For the purposes of this post, we are discussing group dog walks. This could be either for on leash or off leash groups.
Ok, so you’ve hired a walker……now, what to expect?
- Expect that there will be some variance in your pick up and drop off times. Sometimes we change the order of pickups, which might make your pup first, or maybe last in the route. We might be going to a park further away and come earlier to allow for more driving time.
- Expect that if there is inclement weather, that the walks may be shortened. Walks are supposed to be fun, not torture. If it’s very cold or very hot, thundering, hailing, down pouring, we may choose, for the dogs’ safety or well being, to shorten a walk. Expect to be notified, if walks are being changed to potty breaks or cancelled all together. Expect to be billed for the full amount of the walk, unless the walk is officially shorted to a potty break. Once the nice weather rolls around again, we will make up the time, because enjoy being out on those days, too.
- We normally suggest a three hour window is necessary to fulfill a service. One hour for pickups. One hour of the walk. One hour for drop offs.
- Expect that injuries happen. Usually they are minor: bumps, scratches, scrapes, bruises. But more serious ones, broken legs, bites, broken toe nails, large scrapes, can also happen. Fights can happen when the dogs are on leash or off leash. Dogs can step on glass or large holes in the ground both on and off leash. See our post about Will my Dog get Hurt, here. Expect to be notified if an injury occurs on the walk. Find out more, here.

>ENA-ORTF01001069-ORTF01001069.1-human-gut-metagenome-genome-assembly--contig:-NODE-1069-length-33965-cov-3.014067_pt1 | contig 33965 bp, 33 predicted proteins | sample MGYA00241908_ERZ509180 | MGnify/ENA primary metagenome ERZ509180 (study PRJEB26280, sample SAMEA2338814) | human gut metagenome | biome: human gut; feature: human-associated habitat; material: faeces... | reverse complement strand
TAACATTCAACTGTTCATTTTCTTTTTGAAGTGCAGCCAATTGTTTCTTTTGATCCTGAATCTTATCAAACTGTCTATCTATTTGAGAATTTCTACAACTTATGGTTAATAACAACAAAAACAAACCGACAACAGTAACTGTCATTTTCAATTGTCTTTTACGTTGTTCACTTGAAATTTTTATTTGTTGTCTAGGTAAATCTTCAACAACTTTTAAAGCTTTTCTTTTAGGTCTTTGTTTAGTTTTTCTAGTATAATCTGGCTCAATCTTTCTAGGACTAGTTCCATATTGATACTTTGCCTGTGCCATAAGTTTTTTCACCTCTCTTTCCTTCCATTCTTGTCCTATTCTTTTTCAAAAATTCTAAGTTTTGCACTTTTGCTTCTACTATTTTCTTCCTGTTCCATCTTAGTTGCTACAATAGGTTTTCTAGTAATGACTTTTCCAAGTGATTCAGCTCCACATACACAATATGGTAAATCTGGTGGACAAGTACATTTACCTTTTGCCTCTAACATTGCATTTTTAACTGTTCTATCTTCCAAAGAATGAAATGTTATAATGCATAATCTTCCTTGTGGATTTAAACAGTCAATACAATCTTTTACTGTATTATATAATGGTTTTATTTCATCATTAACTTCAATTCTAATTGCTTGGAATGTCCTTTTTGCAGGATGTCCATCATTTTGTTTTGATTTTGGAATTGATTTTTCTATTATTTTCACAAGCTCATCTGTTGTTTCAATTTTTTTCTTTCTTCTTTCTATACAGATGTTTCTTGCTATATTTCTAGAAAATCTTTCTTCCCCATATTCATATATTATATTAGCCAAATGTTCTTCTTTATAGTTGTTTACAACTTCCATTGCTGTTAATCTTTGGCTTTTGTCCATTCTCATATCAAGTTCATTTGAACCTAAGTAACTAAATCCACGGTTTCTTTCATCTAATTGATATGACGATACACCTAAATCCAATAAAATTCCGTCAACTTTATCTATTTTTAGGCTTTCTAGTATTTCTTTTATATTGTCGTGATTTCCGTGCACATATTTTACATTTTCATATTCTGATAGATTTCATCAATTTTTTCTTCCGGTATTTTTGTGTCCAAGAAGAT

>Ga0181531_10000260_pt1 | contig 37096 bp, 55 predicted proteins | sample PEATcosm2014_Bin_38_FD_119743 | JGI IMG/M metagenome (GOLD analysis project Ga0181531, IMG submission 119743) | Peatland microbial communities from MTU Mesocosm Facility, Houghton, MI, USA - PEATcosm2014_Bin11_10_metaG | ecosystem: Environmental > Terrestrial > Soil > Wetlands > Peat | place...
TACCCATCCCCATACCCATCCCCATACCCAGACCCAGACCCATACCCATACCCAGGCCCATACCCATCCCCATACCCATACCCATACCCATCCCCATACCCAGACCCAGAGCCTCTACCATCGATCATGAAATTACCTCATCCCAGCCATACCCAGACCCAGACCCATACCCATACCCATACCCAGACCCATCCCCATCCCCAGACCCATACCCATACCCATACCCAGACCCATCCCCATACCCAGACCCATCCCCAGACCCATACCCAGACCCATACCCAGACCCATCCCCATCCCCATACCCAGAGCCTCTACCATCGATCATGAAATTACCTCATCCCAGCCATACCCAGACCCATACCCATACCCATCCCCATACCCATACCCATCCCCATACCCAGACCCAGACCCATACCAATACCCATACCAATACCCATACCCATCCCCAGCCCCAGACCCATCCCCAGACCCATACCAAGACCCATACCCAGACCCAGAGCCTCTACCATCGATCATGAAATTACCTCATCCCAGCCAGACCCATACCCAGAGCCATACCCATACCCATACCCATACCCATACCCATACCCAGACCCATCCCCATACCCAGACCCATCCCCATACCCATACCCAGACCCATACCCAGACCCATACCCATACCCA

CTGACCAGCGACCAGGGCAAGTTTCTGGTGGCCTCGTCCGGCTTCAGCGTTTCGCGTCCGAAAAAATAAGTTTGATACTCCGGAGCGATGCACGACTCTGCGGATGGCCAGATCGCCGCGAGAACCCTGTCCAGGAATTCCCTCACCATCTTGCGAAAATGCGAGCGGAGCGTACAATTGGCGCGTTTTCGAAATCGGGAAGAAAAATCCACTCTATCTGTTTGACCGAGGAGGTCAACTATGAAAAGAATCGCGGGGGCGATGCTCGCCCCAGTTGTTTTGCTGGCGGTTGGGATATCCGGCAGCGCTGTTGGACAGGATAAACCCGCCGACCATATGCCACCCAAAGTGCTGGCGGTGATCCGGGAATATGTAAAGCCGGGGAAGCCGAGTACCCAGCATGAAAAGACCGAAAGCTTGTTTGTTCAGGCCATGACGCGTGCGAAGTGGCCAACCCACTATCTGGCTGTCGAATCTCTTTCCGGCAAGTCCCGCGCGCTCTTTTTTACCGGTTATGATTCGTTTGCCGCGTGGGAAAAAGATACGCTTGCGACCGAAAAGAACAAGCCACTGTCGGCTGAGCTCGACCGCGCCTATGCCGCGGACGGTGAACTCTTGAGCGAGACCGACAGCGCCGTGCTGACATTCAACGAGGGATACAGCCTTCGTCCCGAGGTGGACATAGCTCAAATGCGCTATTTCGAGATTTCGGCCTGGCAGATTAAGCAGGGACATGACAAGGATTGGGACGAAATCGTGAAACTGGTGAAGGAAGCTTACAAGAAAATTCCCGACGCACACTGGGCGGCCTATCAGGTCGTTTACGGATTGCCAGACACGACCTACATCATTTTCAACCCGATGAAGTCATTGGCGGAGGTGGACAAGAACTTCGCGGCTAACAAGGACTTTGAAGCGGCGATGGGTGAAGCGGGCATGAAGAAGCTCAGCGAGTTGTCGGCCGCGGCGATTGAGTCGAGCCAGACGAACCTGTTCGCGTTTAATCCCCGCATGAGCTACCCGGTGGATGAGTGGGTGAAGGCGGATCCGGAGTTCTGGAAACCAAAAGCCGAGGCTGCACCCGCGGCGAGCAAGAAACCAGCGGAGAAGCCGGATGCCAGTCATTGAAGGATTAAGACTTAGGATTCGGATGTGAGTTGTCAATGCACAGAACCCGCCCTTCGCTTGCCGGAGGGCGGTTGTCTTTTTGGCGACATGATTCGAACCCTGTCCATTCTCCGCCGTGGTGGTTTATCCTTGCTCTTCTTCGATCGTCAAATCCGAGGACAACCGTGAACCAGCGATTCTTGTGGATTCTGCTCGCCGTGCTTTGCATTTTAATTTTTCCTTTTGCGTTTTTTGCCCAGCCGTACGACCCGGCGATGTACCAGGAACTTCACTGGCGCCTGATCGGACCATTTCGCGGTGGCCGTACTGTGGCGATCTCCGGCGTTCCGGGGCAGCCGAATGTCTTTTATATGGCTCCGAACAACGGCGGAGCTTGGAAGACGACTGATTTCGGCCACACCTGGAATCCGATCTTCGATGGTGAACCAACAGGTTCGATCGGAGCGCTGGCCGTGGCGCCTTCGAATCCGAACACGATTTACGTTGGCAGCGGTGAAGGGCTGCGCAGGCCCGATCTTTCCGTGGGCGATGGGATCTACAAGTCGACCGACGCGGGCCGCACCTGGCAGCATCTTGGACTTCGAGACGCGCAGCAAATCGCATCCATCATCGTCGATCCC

- Expect that diarrhea and upset stomachs will happen. When you have six dogs in your care, you can’t possibly be watching them all, all the time. It only takes a second for them to snatch up a dirty Kleenex or a rotten piece of food off the ground. Or they drink out of a dirty puddle. This is true whether they are on leash of off. Expect to be notified if your dog eats something they shouldn’t, like a chicken bone.
- Expect that your dog will come home wet and dirty, on occasion. If it’s pouring rain out, we can’t do much about dogs getting wet. It’s going to happen. Leave a towel at the door, so the dog can be dried off. If your dog is going on off leash walks to parks or other areas, expect that they may go swimming, get sandy or get covered in mud. Have a towel at the door for the walker to use. If a wet or dirty dog is a real problem, have a place for the dog to go when he’s wet or dirty. This could be a crate, a bathroom, a basement or laundry room. Or anywhere in the house that they can be so they can dry, or just to contain the dirt. Note: when you send your dog out for off leash walks, they will get dirty. The parks are muddy when it has rained. The group might go to the beach and get sandy and wet. If this is the type of walk you want for your dog, you should have a place in the house that the dog can go when they come home wet and dirty. We understand your home is your castle, and we don’t want to ruin it. We want to fulfill our job of providing great off leash walks, without the worry of a destroyed couch, and so do you. Having that space for them to go after the walk helps us and you.
- Expect that your dog will get burrs in their fur, on occasion. Burrs are very much a part of the late Summer/Fall park scene. As much as we avoid them, they will happen. We do our best to get them out, but they will likely go home with a couple embedded in their fur. Expect that your walker will let you know that this has happened.